The girl was rebuked by the man. The girl was sneered at by the woman. The girl was made to feel small by people who are accustomed to using their power against others.
Recently, I wrote a short story entitled “With Regrets,” that revealed three of my most painful regrets. After each one, I wrote how—in hindsight—I should have handled the situation.
My top three regrets, and each one of them was because I didn’t speak up.
A teacher who bad-mouthed my family member.
— I did the polite thing and remained silent.
A man who didn’t understand consent.
— I did the cowardly thing and remained silent.
A psychologist who told me I was over-reacting.
— I did the respectful thing and remained silent.
Each time I struggled to keep my mouth shut, biting my tongue in order to uphold my non-confrontational values or to stay safe.
Yesterday at work, I accidentally took a lady’s plate even though she wasn’t finished. On it was a half-eaten piece of bread and two slices of ham. She had turned away from it and was speaking to her friend.
When I took it, she leered at me as if my very existence was an eyesore, as if my clearing her plate was so disgusting that it had ruined her entire day.
“I wasn’t finished, but fine.”
I apologised profusely, deeply ashamed that I’d made such a mistake. She shooed me away.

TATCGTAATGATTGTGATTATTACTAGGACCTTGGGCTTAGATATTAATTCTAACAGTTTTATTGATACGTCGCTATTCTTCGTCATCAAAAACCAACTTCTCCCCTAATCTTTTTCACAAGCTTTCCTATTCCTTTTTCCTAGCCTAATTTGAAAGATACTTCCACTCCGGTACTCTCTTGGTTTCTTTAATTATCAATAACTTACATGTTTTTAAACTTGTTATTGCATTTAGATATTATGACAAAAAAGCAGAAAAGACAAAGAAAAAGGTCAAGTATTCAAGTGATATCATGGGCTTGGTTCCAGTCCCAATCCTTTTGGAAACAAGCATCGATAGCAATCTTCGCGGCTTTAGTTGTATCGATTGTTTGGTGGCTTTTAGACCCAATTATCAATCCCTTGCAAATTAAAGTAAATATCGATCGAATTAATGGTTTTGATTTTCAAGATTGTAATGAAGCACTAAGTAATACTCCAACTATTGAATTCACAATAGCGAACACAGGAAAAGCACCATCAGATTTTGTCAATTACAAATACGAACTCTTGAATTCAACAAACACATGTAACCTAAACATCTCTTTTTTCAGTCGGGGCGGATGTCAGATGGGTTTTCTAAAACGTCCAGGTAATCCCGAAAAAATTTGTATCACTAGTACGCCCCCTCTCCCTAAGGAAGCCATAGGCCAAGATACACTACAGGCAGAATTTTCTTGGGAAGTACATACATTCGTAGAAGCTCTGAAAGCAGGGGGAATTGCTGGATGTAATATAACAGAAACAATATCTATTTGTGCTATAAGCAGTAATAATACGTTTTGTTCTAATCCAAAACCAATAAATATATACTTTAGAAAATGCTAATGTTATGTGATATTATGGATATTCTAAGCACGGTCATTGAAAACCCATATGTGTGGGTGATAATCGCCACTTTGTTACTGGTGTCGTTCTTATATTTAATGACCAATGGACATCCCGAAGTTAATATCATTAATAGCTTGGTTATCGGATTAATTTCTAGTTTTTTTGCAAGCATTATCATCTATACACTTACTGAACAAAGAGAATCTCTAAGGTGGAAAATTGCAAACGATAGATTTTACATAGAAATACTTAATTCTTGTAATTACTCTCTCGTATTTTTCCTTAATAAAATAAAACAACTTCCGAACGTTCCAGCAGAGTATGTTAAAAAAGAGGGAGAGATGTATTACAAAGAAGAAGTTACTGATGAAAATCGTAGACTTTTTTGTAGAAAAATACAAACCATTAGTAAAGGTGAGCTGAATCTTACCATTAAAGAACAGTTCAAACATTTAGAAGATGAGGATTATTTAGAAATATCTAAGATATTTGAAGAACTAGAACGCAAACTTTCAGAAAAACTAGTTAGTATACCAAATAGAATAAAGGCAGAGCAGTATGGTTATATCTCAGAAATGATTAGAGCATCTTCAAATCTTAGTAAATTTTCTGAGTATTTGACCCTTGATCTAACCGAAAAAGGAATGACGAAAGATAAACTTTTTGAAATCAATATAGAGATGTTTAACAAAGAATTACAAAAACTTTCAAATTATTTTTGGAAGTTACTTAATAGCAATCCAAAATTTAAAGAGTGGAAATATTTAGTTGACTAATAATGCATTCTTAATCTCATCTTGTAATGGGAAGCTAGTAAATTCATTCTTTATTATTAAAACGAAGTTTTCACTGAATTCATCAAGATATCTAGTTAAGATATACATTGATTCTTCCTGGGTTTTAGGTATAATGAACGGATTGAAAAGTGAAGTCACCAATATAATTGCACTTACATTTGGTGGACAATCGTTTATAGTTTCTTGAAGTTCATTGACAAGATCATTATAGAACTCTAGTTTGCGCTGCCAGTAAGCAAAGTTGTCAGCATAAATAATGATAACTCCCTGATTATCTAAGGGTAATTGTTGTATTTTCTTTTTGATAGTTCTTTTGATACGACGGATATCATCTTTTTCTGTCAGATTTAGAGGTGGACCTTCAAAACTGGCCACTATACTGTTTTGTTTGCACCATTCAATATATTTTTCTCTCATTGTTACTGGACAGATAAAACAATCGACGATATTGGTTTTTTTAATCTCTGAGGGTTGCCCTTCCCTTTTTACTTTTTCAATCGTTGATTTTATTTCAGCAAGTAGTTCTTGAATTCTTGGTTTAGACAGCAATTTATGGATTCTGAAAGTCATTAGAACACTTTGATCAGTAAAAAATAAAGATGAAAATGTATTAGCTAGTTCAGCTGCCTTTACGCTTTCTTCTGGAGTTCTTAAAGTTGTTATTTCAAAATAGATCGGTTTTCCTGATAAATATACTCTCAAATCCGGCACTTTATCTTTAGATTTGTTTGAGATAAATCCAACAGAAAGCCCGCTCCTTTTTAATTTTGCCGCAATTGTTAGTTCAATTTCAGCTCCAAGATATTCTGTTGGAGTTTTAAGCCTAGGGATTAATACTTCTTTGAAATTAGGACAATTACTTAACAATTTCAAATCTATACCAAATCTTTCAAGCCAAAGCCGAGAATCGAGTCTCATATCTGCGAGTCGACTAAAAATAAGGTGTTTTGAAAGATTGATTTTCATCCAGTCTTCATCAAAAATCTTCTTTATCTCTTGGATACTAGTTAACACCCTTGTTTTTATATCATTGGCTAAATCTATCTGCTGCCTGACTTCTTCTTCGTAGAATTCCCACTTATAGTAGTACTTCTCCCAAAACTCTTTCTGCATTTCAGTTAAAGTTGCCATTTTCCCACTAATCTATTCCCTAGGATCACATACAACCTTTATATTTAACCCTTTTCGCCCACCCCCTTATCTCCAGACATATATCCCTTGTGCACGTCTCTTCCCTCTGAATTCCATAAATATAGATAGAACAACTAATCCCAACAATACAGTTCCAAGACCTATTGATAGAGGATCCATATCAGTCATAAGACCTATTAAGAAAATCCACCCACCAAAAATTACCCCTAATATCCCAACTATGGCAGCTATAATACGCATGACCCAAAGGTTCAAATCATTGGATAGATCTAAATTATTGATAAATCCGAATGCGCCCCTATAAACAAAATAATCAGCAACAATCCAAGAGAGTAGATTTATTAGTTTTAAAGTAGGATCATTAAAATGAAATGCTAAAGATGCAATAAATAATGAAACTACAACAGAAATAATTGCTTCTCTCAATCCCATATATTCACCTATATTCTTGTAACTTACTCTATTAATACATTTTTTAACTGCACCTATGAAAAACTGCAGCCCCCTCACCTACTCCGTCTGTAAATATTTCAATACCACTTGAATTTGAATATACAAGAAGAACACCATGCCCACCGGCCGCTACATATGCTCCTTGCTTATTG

“That’s terrible,” said her moustachioed companion across the table. “Excuse me, that’s terrible!”
I apologised again and again, the colour fading from my face.
“Why would you do that?” the man continued. “That’s terrible. That’s terrible.”
After another apology, I scuttled away with my head bowed low.
It was only then that I became angry. I wanted to turn back and challenge the man — what right does he have to call me terrible? Is his class so above mine that I should be silent and apologise like a chastised little girl so that he may be placated? Was my deed so foul as to deserve such censure from a complete stranger?
To keep my job, I remained silent. But now that I am angry, I wonder why my first response was to be passive. Is it my hospitality or retail training which taught me that the customer is always right? Is it my position as a young woman in our society that has taught me that submission in the face of conflict is the only way to survive? Is it my generational position in which I’ve only ever served older generations and never had power?
I want to have a voice. I wish I could scream and cry and prove my eloquency (and thus my education, possibly the only thing he would recognise) to this vile man who presumes to chastise me for an accident. I wish I could shout at everyone who has ever been rude to me, or treated me like I’m inferior. I wish I could fight for myself, my rights, and the rights of others. I wish I could have a voice as active as my rage.